Dubai: The masks are off and so are most of the Covid-related protocols in the UAE. Which is also being reflected in the expectations of employers on how their staff should be working.
According to a new LinkedIn study on ‘Global Talent Trends’, 76 per cent of UAE business leaders think flexible working is ‘at risk’ as businesses focus their attention on navigating economic uncertainty. Worldwide, 68 per cent of businesses were of this opinion. And 57 per cent of UAE-based companies are holding back on making benefit cuts to maintain productivity levels under the new status quo.
LinkedIn data show remote-based job postings are in decline, and WFH could be at risk as 53 per cent of business owners would prefer teams to work more from the office.
To get a feel of what more of change is afoot in employer-employee understanding, Gulf News sounds out Ali Matar, Head of LinkedIn’s MENA and Venture Markets, on what’s afoot.
Wasn’t it always a near certainty that remote working would not last much post-pandemic?
The way of working may not have sustained in the long term, with the latest LinkedIn data indicating a 60.3 per cent drop in remote job postings in the UAE alone as opposed to the same time period last year - and this reflected globally. However, we do believe the pandemic has irreversibly changed the way employers and employees think about work.
We’re now emerging from the Great Reshuffle to enter a period of great uncertainty, around global inflation and growth, and the labor market which looks to remain tight for some time. It’s clear that businesses and employees will need time and knowledge to navigate uncertainty and shape the future of work, together. One priority for example will be workforce development and talent retention.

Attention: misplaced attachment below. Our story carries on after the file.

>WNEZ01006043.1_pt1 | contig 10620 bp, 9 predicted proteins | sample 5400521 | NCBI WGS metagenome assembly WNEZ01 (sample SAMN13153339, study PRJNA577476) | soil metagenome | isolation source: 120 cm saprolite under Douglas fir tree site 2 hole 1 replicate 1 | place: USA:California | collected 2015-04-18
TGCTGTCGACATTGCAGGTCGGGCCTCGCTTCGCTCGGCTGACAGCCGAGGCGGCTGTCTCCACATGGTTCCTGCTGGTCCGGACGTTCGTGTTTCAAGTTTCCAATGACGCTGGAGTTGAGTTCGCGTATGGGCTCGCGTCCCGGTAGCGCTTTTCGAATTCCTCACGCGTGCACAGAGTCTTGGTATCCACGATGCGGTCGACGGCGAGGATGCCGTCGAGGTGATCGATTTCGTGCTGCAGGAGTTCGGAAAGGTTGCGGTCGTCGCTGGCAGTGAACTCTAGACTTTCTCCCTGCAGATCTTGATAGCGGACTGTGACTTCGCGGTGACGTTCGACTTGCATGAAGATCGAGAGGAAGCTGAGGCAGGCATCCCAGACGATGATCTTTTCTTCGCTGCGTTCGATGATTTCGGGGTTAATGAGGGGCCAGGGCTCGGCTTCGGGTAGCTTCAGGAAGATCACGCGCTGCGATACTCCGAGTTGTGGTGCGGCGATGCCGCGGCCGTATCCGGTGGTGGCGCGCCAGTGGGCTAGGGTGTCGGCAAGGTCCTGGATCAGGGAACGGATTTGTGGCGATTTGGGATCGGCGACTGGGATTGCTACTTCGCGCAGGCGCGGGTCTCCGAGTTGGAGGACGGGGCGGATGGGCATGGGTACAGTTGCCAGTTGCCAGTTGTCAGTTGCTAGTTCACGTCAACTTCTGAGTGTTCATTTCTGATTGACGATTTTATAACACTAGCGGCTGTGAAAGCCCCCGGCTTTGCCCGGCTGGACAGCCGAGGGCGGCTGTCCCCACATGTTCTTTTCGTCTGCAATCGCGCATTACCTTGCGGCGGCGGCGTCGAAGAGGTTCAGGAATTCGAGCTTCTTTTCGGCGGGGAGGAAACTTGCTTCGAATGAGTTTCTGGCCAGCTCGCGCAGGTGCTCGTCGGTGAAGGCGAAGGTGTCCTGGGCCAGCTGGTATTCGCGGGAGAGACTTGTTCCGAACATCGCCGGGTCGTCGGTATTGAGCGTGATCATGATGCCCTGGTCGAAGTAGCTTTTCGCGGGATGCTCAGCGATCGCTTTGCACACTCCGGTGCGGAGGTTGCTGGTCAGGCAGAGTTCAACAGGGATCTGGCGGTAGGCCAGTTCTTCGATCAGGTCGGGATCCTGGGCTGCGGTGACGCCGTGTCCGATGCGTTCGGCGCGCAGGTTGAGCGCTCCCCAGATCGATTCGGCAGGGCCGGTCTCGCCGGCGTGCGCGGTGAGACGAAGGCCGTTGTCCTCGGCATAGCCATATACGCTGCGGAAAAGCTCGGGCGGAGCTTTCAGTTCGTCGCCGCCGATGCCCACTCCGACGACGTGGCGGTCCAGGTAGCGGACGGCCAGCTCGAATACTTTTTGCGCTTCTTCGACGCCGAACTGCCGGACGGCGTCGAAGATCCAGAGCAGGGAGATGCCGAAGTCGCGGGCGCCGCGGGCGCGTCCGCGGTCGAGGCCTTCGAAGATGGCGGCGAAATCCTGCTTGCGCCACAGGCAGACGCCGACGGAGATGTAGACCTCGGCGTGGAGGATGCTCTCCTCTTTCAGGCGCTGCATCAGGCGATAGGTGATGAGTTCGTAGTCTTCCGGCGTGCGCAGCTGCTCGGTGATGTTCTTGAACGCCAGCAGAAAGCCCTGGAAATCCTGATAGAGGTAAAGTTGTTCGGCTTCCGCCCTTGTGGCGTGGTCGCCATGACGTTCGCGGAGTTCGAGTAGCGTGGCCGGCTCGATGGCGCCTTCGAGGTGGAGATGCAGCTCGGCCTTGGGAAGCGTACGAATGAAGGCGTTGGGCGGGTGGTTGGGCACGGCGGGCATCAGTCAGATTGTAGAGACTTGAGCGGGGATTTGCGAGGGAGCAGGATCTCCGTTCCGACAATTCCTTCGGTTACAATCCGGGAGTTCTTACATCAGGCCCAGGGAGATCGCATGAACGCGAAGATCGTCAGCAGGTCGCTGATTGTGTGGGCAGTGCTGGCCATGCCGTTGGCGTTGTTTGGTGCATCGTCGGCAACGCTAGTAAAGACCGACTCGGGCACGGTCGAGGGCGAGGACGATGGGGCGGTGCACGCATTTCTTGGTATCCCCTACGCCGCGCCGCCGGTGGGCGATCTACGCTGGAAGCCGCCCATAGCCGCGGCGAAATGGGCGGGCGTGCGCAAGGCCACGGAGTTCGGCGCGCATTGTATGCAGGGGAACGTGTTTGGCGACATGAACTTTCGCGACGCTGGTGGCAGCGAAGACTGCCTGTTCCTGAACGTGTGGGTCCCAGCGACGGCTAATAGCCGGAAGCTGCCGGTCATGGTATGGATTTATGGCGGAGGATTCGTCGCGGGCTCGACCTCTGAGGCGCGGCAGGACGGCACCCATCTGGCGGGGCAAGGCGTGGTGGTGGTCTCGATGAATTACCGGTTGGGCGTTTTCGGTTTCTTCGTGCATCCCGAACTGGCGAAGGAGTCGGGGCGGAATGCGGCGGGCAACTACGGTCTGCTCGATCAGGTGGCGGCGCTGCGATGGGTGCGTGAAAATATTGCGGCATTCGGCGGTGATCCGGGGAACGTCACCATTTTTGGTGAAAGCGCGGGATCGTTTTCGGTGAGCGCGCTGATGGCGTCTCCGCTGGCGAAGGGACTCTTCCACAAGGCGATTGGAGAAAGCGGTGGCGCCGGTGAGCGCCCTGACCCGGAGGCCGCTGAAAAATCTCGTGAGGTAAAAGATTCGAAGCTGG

Isn’t it the case that businesses, whether in the US or UAE, are now insisting on near full return for their workforces?
As pandemic rules ease up globally, it is natural for companies to want their employees to come back to the office, to grasp whatever sense of familiarity we can from a pre-pandemic era. We can see that remote work has passed its peak, with remote job postings declining globally since the first-half of 2022. While the share of remote job postings in September 2022 still took up a significant proportion of overall job postings in our key EMEAL markets (on average 7.6 per cent), there was a slight dip of 11.8 per cent compared to August 2022.
However, businesses that choose to pull back on flexible working risk demotivating their workforce, regardless of where they are based in the world. Our research of business leaders across the UAE finds that more than three-quarters of UAE executives vs. two-thirds globally, say flexible working is under threat - along with other important areas of working life such as skills development (93 per cent), employee wellbeing (89 per cent), and flexible work (76 per cent).